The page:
* Roskam owns and operates several commercial bakeries in Grand Rapids, Michigan and counts among its customers the Kellogg Company. On March 1, 1996, a fire destroyed Roskam's Butterworth Avenue bakery ("the bakery"). According to Roskam, investigators concluded that the fire was caused by spontaneous combustion of wooden planks in the bakery's ceiling, which combustion was caused by long-term heat exposure of the planks due to inadequate clearance between the ceiling and the intake opening of a commercial oven manufactured, sold, and positioned in the bakery by APV. Unbaked bread was fed into the oven by conveyor belt into the permanent intake opening at the top of the oven, and the baked bread left the oven through a similar opening at the bottom; Roskam alleges that heat escaping through the top opening led to the spontaneous combustion because the top of the oven was positioned less than one foot from combustible ceiling rafters. The oven had been installed in 1987-88 pursuant to a contract between Roskam and APV, under which APV sold the oven to Roskam and agreed to supervise Roskam employees in installing it. According to the contract, the price of the oven was $243,019 and Roskam paid a separate fee of $36,204 to APV for installation supervision.
On March 27, 1996, Trafford Park Insurance, Ltd. ("Trafford Park"), an insurer for Kellogg, filed a subrogation suit in Michigan state court against Roskam and APV, seeking damages for breach of contract and lost profits from cereal product not received due to the fire. Roskam and APV filed cross claims against one another for indemnity; Roskam sued APV for negligence and breach of contract, and APV sued Roskam for breach of contract. The state court disposed of the contract claims in favor of APV. However, the state court allowed Roskam's negligence claim to proceed, despite a motion for summary judgment by APV.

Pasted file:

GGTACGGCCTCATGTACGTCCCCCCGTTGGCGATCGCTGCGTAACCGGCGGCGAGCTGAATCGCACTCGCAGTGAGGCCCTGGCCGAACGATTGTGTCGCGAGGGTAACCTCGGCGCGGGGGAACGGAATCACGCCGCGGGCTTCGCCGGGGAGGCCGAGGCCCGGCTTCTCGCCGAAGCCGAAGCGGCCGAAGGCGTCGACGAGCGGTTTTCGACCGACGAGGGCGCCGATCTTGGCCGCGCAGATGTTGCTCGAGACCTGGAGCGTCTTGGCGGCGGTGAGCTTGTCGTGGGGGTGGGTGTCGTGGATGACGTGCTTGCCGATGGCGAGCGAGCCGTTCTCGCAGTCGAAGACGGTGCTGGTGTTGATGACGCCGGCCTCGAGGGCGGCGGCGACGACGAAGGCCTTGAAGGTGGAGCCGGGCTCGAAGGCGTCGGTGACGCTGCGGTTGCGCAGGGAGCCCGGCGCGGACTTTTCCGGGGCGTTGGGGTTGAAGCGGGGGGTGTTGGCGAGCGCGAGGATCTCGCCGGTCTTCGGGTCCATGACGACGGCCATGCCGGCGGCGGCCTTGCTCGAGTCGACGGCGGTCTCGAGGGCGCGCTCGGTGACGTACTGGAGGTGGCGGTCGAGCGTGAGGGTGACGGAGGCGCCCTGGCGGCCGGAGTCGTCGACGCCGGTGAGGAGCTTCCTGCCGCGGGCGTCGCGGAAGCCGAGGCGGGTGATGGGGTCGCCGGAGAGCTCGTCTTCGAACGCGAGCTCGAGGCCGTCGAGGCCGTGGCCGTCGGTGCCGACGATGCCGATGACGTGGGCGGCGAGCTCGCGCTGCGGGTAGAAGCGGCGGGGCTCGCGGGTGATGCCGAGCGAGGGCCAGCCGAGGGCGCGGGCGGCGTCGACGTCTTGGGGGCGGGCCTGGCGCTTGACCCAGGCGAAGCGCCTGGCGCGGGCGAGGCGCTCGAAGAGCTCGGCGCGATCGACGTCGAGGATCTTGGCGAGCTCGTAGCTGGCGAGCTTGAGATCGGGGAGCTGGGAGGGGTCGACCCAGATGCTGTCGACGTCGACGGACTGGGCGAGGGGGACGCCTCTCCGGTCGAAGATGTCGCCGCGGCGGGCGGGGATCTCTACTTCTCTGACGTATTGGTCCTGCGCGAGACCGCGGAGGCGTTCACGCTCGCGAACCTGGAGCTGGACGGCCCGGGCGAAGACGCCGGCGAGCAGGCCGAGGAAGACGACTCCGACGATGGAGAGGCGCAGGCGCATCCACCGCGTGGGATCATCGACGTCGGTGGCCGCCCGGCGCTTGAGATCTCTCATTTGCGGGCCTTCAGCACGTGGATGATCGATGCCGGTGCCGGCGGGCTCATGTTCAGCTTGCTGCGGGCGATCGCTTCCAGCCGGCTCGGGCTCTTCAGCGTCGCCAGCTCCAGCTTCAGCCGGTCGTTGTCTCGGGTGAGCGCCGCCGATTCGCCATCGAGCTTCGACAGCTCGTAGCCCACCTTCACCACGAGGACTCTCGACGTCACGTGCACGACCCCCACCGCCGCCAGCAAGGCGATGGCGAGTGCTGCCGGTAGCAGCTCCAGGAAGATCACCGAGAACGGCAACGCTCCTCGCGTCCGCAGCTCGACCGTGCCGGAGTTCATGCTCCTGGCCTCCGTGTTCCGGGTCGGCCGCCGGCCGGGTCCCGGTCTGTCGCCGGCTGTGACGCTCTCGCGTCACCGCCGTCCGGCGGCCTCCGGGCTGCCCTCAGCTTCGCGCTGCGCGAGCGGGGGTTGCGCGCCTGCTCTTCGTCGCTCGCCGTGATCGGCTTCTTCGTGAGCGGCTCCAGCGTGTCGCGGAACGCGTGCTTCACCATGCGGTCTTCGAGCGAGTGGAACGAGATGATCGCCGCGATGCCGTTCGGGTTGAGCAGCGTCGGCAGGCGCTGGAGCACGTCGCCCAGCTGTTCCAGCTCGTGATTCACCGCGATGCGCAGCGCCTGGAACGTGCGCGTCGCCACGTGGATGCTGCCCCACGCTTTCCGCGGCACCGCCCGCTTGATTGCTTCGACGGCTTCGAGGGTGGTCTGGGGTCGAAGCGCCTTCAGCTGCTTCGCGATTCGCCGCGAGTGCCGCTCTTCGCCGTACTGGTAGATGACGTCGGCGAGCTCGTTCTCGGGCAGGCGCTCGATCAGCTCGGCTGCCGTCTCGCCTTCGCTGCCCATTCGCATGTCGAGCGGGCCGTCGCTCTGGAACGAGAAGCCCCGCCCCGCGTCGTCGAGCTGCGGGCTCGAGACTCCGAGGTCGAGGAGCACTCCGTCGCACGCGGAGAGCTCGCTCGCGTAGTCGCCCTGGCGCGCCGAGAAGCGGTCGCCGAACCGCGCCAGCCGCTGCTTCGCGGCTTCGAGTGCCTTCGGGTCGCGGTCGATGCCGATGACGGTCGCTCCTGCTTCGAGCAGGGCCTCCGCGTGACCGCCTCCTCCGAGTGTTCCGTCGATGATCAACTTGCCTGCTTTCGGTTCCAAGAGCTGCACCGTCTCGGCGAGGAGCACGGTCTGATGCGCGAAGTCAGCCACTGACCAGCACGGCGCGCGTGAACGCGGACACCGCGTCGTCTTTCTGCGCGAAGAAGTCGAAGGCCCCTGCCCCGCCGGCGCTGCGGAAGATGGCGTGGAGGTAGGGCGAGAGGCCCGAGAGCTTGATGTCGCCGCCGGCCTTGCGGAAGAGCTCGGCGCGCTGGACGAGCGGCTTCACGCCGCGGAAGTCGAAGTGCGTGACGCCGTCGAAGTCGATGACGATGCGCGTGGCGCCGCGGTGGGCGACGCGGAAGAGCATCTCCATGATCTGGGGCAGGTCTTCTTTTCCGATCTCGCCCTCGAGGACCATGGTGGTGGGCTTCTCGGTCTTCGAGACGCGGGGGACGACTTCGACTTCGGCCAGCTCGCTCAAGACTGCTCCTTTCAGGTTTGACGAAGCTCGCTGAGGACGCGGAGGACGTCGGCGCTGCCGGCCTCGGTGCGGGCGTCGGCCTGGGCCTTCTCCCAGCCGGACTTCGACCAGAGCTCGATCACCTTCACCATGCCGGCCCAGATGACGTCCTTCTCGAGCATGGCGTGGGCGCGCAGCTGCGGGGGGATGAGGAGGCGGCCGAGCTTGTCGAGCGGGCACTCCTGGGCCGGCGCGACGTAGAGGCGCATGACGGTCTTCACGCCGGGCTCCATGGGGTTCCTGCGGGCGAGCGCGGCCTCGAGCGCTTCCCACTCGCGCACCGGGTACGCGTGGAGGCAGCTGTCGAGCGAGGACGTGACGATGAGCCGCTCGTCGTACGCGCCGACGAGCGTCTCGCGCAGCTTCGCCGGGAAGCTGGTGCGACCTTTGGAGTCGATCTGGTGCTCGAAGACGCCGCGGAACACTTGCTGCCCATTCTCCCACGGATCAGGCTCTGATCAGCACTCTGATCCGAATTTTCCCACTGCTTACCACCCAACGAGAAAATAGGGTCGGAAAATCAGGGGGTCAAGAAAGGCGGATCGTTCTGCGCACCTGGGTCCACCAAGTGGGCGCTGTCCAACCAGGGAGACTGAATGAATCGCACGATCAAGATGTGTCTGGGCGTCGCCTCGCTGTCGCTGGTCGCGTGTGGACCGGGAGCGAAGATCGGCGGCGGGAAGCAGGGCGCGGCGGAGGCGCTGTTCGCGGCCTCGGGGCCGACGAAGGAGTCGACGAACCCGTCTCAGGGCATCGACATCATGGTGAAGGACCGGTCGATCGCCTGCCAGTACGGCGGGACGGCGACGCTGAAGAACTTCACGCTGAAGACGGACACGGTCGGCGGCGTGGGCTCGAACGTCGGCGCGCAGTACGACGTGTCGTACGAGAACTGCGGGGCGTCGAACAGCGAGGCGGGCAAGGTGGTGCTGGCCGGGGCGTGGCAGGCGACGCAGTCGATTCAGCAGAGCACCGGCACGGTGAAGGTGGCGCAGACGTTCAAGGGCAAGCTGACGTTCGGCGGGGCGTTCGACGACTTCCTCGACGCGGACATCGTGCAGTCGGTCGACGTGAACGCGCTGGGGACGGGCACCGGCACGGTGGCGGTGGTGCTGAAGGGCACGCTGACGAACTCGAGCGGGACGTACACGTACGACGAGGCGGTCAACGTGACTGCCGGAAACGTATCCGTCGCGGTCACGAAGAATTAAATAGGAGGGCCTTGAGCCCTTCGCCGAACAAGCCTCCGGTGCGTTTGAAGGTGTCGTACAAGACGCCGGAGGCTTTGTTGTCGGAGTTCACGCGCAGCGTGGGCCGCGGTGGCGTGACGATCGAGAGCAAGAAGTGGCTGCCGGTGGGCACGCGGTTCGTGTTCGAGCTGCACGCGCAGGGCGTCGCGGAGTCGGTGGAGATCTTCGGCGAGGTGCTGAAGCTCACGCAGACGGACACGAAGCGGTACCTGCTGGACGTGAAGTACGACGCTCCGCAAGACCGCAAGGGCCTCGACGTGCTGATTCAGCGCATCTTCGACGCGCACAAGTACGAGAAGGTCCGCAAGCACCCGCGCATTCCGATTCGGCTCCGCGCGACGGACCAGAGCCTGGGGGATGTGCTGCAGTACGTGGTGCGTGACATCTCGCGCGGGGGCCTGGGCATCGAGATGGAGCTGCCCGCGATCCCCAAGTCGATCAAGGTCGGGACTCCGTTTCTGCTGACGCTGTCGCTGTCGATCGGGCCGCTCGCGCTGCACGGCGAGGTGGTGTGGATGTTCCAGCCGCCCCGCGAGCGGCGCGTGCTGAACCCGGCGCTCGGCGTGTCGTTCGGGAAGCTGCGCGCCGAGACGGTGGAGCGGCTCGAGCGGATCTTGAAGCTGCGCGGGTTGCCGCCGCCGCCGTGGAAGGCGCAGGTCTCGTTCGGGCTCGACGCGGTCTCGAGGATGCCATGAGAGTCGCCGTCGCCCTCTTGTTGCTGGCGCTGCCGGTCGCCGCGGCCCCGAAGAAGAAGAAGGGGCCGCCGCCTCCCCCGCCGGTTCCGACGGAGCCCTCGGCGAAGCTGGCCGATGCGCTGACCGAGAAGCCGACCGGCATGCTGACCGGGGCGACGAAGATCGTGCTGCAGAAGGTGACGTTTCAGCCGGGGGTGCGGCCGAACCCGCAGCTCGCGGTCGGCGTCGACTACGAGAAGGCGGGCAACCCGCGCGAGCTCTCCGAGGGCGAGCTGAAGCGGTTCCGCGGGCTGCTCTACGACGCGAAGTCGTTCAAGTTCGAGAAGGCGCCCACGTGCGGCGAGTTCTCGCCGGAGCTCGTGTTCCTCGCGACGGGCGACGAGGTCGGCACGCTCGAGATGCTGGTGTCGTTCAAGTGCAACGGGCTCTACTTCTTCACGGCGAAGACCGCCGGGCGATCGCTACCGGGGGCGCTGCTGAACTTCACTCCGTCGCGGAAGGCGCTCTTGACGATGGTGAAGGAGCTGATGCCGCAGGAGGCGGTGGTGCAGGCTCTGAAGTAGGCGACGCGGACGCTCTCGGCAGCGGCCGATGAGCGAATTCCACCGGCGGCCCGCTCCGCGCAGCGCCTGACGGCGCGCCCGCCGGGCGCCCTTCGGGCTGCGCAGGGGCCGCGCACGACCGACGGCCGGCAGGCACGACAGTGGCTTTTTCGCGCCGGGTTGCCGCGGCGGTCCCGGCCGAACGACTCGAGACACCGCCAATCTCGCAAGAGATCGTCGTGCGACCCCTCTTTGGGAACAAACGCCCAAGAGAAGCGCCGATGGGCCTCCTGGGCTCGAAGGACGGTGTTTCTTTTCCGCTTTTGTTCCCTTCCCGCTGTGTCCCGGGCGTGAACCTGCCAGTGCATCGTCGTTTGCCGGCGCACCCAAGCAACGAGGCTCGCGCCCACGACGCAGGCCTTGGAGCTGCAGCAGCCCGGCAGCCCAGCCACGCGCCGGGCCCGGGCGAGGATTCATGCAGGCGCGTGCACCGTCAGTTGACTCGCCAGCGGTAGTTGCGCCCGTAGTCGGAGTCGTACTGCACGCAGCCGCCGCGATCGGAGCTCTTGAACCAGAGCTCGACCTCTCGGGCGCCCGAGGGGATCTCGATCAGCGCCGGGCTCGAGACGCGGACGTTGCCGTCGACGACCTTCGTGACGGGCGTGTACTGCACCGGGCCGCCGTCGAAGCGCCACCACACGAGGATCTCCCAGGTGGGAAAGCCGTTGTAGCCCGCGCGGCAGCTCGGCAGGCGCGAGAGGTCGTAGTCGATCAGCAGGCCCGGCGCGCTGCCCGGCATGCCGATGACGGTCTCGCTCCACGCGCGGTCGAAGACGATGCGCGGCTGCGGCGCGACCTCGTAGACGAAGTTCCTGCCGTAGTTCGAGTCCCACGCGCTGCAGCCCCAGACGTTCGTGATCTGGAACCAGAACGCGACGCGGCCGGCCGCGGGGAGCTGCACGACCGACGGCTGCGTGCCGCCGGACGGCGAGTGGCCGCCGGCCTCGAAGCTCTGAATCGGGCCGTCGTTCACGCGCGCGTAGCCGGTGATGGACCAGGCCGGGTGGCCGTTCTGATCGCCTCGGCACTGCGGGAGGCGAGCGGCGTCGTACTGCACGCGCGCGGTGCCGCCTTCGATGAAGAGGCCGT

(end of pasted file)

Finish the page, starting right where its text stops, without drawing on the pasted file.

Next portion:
In January 1997, Roskam's insurer filed a subrogation suit against APV in state court, making similar allegations. In March 1997, Maximo Dominguez, the personal representative of Jacqueline Medina, filed suit in state court seeking damages from APV for the alleged wrongful death of Medina in the bakery fire. APV removed both cases to federal court based on diversity of citizenship and the cases were assigned to the same judge. In the Roskam case, APV moved for summary judgment on grounds similar to those it had asserted in the state court. The district court agreed with the prior holding of the state court judge that Roskam's contract claim merited dismissal but that its negligence claim should survive.
Meanwhile, in November 1999, APV filed additional motions to dismiss in the still-pending state court case, including one claiming that operation of the SOR had extinguished Roskam's claims against APV before the fire. The state court heard these motions on December 3, 1999, just days before the scheduled start of trial in the case. The state court found that the necessary factual elements existed, in that Roskam alleged damages for injury to property arising out of an improvement to real property, and Roskam was suing the contractor responsible for the improvement. However, the court at first declined to apply the statute, apparently believing that Roskam alleged its damages to have arisen not from the unsafe condition of the improvement, but from a failure to warn of a possible danger. However, on reconsideration, the state court held that the statute was applicable, and accordingly entered judgment dismissing Roskam's complaint against APV on December 7, 1999.